ON Monday in a supermarket car park there was a vehicle with roof racks on which a camera was mounted either side of the vehicle. The vehicle was clearly labelled to notify that the vehicle was using number plate recognition technology.
The vehicle was adorned with Care Park logos. The sole occupant, that is the driver had a laptop computer open on the front passenger seat with the screen facing the driver. The driver drove through parts of the private car park against the arrows painted onto the pavement surface.
If this were a council operated car park or a public car park the operator would have committed an offence. If my car travelling in the direction of the road arrows had collided, through no fault on my part, with the Care Park vehicle what redress could I extract? Traffic laws and council by-laws don't apply to private land. Care Park is a major global parking management group and appear to be highly aggressive in the Launceston community. The community needs to be aware of how they are patrolling the car parks they manage.
Barry Weldon, Grindelwald.
LUKE Martin (CEO of TICT) wants more Pumphouse Point projects and it looks like the current government agrees with yet another popular location handed over to private operators, the Bruny Island Lighthouse. It seems like Tasmania is being groomed for the "top end" of town at the expense of locals.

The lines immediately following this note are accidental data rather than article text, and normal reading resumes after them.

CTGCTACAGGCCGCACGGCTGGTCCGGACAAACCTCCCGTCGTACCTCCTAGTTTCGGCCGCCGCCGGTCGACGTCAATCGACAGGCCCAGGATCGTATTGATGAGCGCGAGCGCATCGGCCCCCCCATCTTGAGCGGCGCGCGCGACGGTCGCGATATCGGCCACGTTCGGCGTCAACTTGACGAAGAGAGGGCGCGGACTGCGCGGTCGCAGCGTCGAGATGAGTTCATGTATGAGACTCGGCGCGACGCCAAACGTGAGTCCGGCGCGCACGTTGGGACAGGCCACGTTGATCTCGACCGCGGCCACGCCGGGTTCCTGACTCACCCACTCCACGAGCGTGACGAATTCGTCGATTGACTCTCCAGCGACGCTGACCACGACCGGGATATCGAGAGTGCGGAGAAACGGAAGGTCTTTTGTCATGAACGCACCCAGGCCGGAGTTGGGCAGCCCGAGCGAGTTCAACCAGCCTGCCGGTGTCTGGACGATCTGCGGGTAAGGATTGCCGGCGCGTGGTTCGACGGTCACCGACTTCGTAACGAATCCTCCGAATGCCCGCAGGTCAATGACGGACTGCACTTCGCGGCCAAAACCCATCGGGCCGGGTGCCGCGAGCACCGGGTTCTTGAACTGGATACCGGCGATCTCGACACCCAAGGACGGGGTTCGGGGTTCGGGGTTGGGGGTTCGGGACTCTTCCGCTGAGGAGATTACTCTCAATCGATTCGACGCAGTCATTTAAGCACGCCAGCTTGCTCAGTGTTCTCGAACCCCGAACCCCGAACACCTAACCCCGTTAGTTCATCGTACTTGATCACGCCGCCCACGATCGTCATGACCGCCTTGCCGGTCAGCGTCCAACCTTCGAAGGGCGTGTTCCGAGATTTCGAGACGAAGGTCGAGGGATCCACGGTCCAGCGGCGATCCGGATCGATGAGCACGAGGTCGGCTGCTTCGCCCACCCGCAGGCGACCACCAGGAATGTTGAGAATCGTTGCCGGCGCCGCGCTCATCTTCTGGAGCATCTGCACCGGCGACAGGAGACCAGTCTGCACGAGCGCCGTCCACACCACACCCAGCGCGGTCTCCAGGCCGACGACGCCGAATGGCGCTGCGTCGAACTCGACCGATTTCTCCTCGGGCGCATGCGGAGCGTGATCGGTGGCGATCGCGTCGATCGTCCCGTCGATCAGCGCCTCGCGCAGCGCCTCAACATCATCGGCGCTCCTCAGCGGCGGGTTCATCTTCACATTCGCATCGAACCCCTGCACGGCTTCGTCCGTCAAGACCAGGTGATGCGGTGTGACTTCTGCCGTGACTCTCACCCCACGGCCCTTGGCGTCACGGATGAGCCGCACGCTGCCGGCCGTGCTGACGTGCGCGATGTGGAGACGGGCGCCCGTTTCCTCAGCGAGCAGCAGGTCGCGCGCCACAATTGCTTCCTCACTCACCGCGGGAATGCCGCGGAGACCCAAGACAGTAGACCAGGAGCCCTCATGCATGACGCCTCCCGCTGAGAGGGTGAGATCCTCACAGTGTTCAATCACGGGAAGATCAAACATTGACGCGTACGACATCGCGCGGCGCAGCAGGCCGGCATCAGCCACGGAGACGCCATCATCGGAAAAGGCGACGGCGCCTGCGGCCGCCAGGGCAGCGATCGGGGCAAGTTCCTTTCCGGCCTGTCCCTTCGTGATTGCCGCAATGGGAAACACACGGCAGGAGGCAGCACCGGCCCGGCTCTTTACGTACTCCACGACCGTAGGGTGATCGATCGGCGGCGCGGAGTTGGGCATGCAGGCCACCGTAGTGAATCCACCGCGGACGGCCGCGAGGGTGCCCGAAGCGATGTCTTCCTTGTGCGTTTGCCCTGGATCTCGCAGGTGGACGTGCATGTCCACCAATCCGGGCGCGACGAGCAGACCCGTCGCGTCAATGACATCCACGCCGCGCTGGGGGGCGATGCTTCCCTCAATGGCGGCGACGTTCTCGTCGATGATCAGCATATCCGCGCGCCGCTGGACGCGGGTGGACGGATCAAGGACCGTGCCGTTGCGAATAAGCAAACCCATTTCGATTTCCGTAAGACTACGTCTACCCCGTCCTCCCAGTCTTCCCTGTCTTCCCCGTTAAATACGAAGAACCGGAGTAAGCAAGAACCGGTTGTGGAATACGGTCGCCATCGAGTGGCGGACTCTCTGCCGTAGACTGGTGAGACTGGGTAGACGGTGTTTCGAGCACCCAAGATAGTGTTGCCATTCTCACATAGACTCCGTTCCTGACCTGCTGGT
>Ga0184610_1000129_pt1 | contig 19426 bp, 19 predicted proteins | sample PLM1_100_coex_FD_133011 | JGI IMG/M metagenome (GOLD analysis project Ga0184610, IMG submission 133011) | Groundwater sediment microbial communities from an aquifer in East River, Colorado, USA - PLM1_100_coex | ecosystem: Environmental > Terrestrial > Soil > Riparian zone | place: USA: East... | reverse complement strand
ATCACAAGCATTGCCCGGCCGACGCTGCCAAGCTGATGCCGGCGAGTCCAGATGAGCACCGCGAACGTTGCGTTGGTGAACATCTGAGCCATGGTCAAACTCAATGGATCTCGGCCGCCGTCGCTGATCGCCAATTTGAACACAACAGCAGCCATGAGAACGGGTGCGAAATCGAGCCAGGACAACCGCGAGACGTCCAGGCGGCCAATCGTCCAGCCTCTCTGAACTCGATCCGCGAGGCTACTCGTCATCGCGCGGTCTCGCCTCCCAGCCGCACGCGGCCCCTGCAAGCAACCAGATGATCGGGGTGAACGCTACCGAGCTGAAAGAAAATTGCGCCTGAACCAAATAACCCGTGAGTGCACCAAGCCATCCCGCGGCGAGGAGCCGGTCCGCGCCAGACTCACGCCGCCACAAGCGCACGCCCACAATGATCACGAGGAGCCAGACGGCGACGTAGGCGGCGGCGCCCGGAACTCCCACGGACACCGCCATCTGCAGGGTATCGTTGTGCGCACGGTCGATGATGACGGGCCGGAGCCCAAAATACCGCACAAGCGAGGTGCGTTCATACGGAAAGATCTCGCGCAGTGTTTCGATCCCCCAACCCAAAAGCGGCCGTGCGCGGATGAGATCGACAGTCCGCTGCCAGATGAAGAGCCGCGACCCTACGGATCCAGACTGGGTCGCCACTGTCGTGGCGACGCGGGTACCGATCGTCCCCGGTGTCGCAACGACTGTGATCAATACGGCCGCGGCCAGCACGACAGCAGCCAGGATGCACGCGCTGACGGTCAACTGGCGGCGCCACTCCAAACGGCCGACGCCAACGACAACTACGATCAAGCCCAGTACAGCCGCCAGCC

I am a frequent visitor to most of Tasmania's iconic natural locations, taking people to enjoy what was basically a low cost experience. Now we are not allowed to access Pump House Point, unless you are a guest, is this what will happen at Bruny Island Lighthouse?
I have no problem with encouraging private investment to help maintain and develop infrastructure but not if it means exclusivity to "high rollers". Any such developments should clearly state that access by the general public must be maintained. It's bad enough that the average Tasmanian can no longer afford to eat crayfish because they fetch a much higher price in China, but to stop Tasmanians having free access to our own iconic sites is a step too far.
Jeff Jennings, Bridport.
CORRECTIONS Minister Elise Archer (The Examiner, November 26) is going to visit Westbury residents to have a one-on-ones. There has been 1900 invitations sent out and over three days she will spend nine hours having a one-on-one with the residents. If they all accept her invitations she will spend around about 20 seconds with each one. I have heard politicians are fast talkers but this one takes the cake.
Allan Slater, Ravenswood.
THE banks apparently haven't learned to operate legally, even after the royal commission. It is pleasing to note the regulators are finally starting to do their jobs, but we're still waiting for some board members and senior executives to be brought to justice. If current legislation is inadequate, it should be amended to allow criminal charges to proceed retrospectively. Fines are useless as a deterrent, they are minimal in relation to overall profit. To add insult to injury, those responsible seem able to resign and collect big payouts.
John Snooks, West Launceston.